How to Parse a URL in JavaScript (Complete Guide)

When dealing with URLs in your code, you need a mechanism that easily lets you access the different parts of the URLs.

This is a complete guide to parsing URLs in JavaScript. You will learn how to access the specific parts of your URLs, such as the hostname, file path, or query parameters.

This guide uses the native URL() constructor and its main components.

Here’s a quick reference solution for accessing each main URL component with JavaScript:

// Example URL
const exampleURL = "https://app.example.com:80/favorites/?ref=codingem.com#intro"
let URLObject = new URL(exampleURL)

// 1: Protocol
URLObject.protocol

// 2: Subdomain
URLObject.hostname.split(".")[0]

// 3: Hostname
URLObject.hostname

// 4: Port
URLObject.port

// 5: Path
URLObject.pathname

// 6: Query parameters
URLObject.search

// 7: Fragment
URLObject.hash

The URL Structure

Here is an illustration of a traditional URL and its main parts.

A typical URL might consist of the following parts:

  1. Protocol.
  2. Subdomain.
  3. Domain Name.
  4. Port.
  5. File Path.
  6. Query Parameters.
  7. Fragment.

Notice that not all parts are specified in all URLs. For example, the port and the fragment are usually not present.

Make sure to read my complete guide to URLs to learn more about URL structures.

JavaScript’s URL() Constructor

In JavaScript, you can use the built-in URL() constructor to handle URLs in your code.

In this guide, I’m mainly going to use the following sample URL:

https://app.example.com:80/favorites/?ref=codingem.com#intro

For instance, here’s an example URL:

Notice how the URL() object picks up the different parts of the URL from the input URL I gave it. On the right-hand side, you can see the textual representation of the URL object.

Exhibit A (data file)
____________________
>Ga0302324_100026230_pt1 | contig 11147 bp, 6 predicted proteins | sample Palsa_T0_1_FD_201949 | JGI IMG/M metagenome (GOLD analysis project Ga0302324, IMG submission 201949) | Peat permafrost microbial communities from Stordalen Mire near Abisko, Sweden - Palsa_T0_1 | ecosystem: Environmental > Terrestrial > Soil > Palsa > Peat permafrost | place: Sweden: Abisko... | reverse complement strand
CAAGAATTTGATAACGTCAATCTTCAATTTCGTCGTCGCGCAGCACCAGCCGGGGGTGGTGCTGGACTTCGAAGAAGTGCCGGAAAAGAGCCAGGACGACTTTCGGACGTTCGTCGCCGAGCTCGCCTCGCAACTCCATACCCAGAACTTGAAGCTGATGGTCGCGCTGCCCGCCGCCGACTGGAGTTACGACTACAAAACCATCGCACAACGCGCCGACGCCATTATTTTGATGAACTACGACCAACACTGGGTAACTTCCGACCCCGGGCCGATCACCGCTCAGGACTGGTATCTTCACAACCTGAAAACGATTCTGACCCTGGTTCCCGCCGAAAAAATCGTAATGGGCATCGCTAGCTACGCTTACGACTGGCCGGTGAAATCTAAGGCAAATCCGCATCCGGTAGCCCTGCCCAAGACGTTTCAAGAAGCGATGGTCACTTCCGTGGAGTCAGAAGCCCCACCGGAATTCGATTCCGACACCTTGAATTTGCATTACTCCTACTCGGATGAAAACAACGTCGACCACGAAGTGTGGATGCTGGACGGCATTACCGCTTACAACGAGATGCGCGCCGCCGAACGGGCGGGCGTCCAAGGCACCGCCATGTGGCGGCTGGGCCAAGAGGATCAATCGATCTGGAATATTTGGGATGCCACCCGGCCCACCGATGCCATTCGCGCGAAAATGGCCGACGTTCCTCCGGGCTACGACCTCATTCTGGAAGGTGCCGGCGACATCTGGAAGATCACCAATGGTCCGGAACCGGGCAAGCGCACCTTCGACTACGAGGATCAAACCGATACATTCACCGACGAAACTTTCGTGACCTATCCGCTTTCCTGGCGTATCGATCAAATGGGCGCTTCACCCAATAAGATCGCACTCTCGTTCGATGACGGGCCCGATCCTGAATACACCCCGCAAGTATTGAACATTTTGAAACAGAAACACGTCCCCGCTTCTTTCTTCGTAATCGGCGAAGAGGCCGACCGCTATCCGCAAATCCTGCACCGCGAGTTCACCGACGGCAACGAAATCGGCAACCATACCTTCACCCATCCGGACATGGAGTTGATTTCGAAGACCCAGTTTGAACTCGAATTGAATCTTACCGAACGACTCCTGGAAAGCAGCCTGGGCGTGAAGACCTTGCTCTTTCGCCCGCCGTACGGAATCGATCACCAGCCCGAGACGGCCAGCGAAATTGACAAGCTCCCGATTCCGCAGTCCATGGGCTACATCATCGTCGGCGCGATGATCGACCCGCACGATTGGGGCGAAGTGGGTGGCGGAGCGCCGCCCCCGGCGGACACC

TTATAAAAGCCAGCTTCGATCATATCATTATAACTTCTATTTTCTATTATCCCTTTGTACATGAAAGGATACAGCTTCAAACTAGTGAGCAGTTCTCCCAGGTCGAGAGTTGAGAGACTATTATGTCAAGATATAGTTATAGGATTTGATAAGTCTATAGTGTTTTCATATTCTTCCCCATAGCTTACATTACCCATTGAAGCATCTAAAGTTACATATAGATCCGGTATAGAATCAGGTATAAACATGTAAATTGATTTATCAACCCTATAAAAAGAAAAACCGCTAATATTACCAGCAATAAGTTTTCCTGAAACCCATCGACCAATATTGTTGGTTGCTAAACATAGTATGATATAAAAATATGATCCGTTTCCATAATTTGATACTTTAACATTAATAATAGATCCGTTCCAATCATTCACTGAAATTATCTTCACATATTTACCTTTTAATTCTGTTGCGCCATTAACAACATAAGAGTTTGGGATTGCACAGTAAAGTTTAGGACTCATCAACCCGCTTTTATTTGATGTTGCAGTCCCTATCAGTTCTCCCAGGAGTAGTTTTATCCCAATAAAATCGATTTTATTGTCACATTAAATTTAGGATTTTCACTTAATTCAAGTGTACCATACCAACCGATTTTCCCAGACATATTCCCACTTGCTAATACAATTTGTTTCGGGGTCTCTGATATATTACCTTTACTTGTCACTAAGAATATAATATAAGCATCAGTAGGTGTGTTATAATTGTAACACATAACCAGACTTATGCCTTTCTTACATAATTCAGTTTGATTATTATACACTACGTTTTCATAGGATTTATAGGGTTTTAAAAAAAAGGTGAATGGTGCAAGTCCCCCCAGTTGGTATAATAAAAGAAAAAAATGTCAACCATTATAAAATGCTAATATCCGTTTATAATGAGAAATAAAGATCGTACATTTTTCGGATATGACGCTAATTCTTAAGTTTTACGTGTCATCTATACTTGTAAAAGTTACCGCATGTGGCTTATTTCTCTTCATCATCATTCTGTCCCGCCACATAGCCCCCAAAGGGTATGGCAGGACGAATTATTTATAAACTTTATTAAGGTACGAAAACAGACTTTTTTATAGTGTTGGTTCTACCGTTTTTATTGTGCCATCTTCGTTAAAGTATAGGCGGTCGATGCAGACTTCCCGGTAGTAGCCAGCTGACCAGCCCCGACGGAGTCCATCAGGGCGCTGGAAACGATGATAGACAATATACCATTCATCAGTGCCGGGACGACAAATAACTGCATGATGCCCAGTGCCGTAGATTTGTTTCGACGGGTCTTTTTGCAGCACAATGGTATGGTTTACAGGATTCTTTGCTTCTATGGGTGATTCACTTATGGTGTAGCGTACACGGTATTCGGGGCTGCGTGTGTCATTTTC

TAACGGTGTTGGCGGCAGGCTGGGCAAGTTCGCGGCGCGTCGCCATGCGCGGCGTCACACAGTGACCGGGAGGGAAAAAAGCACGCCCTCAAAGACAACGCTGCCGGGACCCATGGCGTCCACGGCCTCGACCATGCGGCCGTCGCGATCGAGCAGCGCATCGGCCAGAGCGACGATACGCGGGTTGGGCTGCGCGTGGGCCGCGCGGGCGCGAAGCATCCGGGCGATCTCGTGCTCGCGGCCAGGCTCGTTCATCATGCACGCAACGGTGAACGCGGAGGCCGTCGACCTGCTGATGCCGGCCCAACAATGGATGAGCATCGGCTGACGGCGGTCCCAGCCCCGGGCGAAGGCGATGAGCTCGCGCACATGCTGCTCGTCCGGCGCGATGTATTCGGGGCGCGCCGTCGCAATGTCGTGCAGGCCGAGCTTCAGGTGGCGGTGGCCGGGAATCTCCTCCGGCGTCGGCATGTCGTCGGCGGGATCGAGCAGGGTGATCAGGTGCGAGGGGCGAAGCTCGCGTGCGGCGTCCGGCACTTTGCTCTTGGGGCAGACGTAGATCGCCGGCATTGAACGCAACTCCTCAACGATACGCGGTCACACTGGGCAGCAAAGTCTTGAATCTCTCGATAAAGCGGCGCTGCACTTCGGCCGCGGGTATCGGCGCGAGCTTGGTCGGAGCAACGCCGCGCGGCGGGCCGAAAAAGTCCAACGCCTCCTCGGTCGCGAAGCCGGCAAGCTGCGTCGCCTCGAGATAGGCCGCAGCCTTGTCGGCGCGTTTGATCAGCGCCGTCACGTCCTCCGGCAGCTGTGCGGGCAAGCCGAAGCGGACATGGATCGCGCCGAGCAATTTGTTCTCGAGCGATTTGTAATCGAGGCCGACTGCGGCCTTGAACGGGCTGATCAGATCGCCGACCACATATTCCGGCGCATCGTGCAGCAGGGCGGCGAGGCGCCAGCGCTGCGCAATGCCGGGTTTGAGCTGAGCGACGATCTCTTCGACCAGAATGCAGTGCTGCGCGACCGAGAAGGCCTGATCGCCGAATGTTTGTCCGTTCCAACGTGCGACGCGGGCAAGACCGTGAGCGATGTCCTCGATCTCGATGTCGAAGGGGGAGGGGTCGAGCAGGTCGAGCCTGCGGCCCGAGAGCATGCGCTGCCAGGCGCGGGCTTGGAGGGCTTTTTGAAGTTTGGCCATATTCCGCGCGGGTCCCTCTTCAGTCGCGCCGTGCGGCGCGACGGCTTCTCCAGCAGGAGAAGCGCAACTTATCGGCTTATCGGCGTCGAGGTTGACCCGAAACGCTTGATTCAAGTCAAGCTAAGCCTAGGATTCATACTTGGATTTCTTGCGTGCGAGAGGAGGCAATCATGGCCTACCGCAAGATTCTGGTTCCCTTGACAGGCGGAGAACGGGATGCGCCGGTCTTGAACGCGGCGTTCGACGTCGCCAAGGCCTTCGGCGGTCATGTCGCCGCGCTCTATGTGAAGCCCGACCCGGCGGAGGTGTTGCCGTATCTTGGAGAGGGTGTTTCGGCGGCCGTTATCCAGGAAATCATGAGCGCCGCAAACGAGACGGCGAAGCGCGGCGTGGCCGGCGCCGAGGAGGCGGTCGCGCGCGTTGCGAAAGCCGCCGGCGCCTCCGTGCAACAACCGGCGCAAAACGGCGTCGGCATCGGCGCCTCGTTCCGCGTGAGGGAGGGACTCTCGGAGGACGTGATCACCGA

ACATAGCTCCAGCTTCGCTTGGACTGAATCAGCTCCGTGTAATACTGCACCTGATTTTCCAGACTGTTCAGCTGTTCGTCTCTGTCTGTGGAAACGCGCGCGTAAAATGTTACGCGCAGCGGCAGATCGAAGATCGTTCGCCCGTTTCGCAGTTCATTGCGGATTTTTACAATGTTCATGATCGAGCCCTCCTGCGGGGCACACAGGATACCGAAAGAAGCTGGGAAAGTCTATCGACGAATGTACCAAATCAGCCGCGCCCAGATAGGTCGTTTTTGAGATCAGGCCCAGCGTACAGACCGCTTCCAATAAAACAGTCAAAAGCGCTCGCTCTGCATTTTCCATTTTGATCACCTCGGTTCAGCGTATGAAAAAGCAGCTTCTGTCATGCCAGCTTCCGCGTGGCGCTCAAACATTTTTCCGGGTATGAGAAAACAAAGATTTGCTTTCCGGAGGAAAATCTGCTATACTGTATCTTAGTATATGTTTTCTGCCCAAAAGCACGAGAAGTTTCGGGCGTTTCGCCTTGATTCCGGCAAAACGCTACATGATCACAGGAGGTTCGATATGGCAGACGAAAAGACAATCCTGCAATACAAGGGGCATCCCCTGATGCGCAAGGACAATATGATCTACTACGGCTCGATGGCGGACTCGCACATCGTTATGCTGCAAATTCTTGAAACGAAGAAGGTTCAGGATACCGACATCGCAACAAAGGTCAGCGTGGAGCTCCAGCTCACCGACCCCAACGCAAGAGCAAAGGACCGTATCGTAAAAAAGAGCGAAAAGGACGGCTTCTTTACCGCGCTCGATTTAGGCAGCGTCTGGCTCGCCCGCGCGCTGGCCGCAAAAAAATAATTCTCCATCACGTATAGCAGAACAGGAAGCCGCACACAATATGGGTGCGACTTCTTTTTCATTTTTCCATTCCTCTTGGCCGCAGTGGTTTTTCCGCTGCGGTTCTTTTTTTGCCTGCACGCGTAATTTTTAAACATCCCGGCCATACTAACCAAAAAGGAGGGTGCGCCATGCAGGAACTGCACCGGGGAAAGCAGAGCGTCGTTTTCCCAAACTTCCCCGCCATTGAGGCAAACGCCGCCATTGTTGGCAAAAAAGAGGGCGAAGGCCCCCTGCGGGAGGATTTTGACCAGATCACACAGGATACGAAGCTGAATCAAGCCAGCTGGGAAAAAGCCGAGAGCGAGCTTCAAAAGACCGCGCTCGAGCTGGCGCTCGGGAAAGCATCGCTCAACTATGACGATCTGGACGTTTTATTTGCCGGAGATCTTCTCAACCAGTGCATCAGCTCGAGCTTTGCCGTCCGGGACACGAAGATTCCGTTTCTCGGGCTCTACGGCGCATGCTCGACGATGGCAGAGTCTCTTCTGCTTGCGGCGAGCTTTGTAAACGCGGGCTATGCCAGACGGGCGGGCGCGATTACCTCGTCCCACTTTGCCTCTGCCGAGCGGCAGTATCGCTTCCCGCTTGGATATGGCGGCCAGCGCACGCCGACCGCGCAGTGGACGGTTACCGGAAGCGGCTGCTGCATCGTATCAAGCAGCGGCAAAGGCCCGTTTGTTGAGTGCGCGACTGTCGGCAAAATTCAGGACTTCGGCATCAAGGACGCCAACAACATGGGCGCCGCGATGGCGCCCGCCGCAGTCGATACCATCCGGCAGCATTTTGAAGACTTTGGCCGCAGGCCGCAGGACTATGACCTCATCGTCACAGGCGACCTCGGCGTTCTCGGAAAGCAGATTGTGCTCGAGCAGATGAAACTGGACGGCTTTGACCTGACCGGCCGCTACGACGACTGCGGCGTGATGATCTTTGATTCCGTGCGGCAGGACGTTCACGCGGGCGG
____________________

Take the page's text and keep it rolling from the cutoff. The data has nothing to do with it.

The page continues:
To access a specific part of the URL object, you can simply use the dot notation to access any of the above URL parts. For example, to get the protocol of the URL, call sampleURL.protocol.

Parsing URL Parts

Let’s take a look at parsing the individual components of a URL separately.

1. Protocol

accessing the protocol of a URL

💡 Protocol is the “first part” of the URL, also known as the scheme. The protocol specifies a set of rules for transferring, formatting, and displaying the resources.

To access the protocol of a URL with JavaScript, read the protocol property of a URL object.

For example, let’s grab the protocol of the sample URL:

const exampleURL = "https://app.example.com:80/favorites/?ref=codingem.com#intro"
let URLObject = new URL(exampleURL)

const protocol = URLObject.protocol

console.log(protocol)

Output:

https:

2. Subdomain

Accessing the subdomain of a URL

💡 Subdomain is the part before the domain name. The most common subdomain is www.

Subdomains split the website into logical parts, such as store, blog, or app (blog.example.com)

Behind the scenes, a subdomain is a subfolder in the root directory of a website.

This is the only non-straightforward part of the entire tutorial.

The URL object doesn’t store the subdomain in a separate field. Instead, the information resides in the hostname property. To only access the subdomain part of the hostname, you need to split the hostname string by dots. Then you need to access the first string of the result array.

For instance:

const exampleURL = "https://app.example.com:80/favorites/?ref=codingem.com#intro"
let URLObject = new URL(exampleURL)

const subdomain = URLObject.hostname.split(".")[0]

console.log(subdomain)

Output:

app

3. Domain Name (Host Name)

Accessing the hostname of a URL

💡 The domain name is the “memoizable” part of a URL. It’s the name of the website via which users can access it.

For instance, example.com is a domain name (or hostname).

The .com part is called the TLD for the top-level domain.

To access the domain name of a URL with JavaScript, read the hostname property of a URL object.

For example, let’s grab the hostname of the sample URL:

const exampleURL = "https://app.example.com:80/favorites/?ref=codingem.com#intro"
let URLObject = new URL(exampleURL)

const domain = URLObject.hostname

console.log(domain)

Output:

app.example.com

4. Port

Accessing the port of a URL